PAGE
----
The box is wrapped tightly with that awful kind of sealing tape that that has seams in it, rigid little lines that are nearly impossible to tear through. I try to work under it with my fingernails. It won’t give.

“Here. I’ve got scissors.” Neil hands me a tiny pair more suited to clipping one’s fingernails. I work the pointy ends under the tape, and free up enough of it so that I can rip it off.

“Andrea, don’t make a mess.”

“I’m not.” I toss the cardboard and tape contraption into the wastebasket, slide its contents out onto my palm. “It’s a tie,” I say. “And a letter.”

“A tie?” Neil looks confused. “I never wear ties.”

Neil goes to class each day looking more and more like your classic rumpled English professor, though he’s only 37. His sweaters gain inexplicable holes each winter, and his button-down shirts lose their buttons and poke out from under his wool blazers. He never wears ties, and before this moment, the only tie he’d ever owned was the one he bought for his father’s wake in Queens—Neil is Irish-born, but New York-raised. His family wasn’t too thrilled about our marriage, but my mother-in-law Patty is thrilled about Arianna, her first grandchild.

“There’s a note here, too. Can I read it?”

“Go ahead, read it. I know you want to.”

“Dear Prof. Neil. I’m sending you this tie so that you can look good in class when you are evaluated. I know that Lister College needs you. You need to be there for the girls like me who would be nothing without your guidance. Sincerely, Sandy Donaldson.”

“Well, that’s not too bad, is it?” Neil smiles, relieved.

I hold the tie up to the light. It’s brown, silk, not heavy.
“Let me open the others.”

“Andrea, unless there’s food in those boxes, I don’t care.”

“You should. You hold the futures of these Lister girls in your hot little hands.”

“Enough. Food time. You have to eat too.”

We exit the tiny windowless cubicle of his office, and leave the rest of the boxes unopened. Little Arianna perks up again, a regular showgirl.
After Neil and I eat, I return to his office, ready to open his other gifts. I’m too tired to walk home, I tell him. He has to rush off to teach “Intro to Poetry,” his afternoon class of dewy-eyed freshmen. They’re so cute. I tell him to take it easy on their young minds, or who knows what they’ll be sending him years later. Cufflinks?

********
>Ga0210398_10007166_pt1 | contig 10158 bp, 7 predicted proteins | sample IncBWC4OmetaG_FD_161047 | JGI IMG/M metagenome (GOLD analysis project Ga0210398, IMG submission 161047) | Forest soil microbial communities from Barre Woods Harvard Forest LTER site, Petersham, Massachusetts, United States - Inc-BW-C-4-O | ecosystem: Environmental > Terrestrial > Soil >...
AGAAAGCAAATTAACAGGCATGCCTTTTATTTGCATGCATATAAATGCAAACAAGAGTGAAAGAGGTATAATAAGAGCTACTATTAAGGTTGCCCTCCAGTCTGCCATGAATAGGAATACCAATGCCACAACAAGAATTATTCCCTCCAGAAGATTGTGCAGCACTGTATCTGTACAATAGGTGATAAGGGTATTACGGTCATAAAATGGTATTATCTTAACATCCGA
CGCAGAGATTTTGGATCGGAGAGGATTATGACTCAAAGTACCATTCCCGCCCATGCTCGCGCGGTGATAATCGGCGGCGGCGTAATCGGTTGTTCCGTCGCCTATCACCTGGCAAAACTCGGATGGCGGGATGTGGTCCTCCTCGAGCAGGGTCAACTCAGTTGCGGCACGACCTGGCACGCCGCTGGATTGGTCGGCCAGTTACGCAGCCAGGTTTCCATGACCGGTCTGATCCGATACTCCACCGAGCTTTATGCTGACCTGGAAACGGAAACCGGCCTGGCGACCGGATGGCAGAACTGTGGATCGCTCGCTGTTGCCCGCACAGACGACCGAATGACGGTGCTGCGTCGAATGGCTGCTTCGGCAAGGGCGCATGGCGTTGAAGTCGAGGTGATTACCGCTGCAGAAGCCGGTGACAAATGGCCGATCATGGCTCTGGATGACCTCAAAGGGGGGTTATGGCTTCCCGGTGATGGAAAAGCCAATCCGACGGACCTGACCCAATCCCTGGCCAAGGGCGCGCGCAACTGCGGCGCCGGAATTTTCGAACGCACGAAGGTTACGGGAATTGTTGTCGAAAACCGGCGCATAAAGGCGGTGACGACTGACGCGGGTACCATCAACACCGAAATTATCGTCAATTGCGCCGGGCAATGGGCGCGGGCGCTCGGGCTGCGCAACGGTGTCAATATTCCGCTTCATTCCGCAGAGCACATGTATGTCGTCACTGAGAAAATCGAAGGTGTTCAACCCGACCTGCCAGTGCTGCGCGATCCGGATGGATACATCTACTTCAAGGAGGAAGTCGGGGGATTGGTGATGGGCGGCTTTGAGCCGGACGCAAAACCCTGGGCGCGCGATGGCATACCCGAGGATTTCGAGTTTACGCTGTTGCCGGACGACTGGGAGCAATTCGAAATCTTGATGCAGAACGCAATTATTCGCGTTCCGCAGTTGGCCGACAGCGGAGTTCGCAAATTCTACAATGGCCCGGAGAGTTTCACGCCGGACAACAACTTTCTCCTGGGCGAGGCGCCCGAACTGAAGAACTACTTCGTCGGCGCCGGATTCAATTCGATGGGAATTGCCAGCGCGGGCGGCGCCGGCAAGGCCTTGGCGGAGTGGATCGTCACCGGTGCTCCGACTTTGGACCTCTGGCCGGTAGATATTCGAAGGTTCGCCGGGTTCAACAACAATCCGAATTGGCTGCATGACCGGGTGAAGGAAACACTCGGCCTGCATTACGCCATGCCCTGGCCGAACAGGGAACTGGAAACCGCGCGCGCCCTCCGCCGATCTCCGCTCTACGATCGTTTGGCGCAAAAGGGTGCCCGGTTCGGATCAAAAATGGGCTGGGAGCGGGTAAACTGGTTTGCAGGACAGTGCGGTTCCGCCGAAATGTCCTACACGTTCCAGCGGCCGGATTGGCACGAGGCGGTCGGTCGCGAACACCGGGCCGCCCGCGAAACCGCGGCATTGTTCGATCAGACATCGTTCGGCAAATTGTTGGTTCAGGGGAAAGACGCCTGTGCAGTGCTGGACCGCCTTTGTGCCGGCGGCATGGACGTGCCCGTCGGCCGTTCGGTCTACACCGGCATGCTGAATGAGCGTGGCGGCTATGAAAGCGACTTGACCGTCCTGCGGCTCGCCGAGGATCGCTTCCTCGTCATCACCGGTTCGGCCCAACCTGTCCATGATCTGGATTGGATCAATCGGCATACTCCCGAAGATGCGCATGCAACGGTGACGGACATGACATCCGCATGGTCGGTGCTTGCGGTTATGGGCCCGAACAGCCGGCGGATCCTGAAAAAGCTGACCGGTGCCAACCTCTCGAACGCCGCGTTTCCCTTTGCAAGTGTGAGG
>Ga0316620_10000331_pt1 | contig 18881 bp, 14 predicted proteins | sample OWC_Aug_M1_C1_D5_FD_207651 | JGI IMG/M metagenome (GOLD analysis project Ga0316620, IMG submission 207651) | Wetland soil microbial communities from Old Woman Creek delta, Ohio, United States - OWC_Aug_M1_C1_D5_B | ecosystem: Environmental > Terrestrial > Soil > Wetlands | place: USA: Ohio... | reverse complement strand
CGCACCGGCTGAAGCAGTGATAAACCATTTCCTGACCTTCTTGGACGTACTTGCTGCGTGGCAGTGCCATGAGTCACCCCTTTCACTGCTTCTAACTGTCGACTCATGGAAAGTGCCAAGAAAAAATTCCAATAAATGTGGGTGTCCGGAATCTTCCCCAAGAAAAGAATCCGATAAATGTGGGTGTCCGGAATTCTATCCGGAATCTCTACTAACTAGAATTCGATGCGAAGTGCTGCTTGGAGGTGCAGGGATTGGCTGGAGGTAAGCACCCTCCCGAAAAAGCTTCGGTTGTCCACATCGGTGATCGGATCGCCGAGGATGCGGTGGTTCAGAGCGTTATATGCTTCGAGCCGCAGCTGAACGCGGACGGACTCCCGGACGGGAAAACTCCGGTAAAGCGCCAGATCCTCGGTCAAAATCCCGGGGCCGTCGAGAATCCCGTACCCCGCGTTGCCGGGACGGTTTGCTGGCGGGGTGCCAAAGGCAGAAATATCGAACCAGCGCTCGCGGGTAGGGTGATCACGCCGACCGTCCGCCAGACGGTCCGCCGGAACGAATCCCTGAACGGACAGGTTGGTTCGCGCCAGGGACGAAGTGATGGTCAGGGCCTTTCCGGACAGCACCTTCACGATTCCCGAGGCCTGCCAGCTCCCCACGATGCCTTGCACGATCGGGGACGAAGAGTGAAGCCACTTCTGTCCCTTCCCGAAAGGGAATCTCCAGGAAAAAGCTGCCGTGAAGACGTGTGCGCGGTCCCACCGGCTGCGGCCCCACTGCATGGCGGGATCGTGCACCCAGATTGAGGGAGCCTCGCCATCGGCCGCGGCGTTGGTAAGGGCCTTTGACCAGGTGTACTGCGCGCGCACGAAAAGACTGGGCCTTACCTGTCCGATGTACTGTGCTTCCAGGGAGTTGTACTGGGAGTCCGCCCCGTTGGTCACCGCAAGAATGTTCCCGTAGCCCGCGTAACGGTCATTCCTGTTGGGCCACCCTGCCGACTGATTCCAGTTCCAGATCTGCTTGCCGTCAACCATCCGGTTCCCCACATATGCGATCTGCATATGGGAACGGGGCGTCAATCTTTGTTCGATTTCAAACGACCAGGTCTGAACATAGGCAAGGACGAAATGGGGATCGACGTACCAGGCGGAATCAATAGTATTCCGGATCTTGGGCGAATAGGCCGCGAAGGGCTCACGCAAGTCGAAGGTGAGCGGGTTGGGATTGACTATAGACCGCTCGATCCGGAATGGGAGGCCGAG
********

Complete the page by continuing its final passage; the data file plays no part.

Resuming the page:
“Ha, very funny, Andrea.” He kisses my cheek, scoots me back into his office, leaves me to go enlighten and shape the best female minds in America. Or the best female minds in America who couldn’t get into Bryn Mawr, Spellman, or Wellesley.

“Stay out of trouble,” he says, exiting lugging his briefcase and his brick-sized Norton Anthology of Poetry.

he’s gone, I look around. Here’s everything a young educator needs, I think, gazing at the anthologies and the writing texts, the stacks of ungraded essays and blue books, the piles of submissions for the campus literary magazine, the recommendation forms from Lister women wanting to go to law school, medical school, creative writing programs. These are the sorts of projects we’re supposed to tackle here, a cheery academic couple helping bright young women achieve their goals. But I got pregnant, and frankly, I didn’t want to do anything, to teach anything or anyone. Lister, being a woman’s college, couldn’t exactly protest when I took maternity leave before the birth. I went home after the school year’s opening convocation and now only come in to see Neil.
I pick up the remaining boxes, clear a small space on Neil’s desk. I can’t find that little scissors he handed me before, so I look in his desk, opening up the cranky drawers one by one. A pile of letters, pushed all the way to the back of his top drawer, stops me. I pull it out, take off the rubber band surrounding it. The return address on each envelope is in New Haven—there must be at least twenty of them, all in the same script, loopy lettering addressed to Prof. Neil Lightsey, Lister College of Iowa, Department of English. The letters had been opened carefully, and then refolded back into their original envelopes.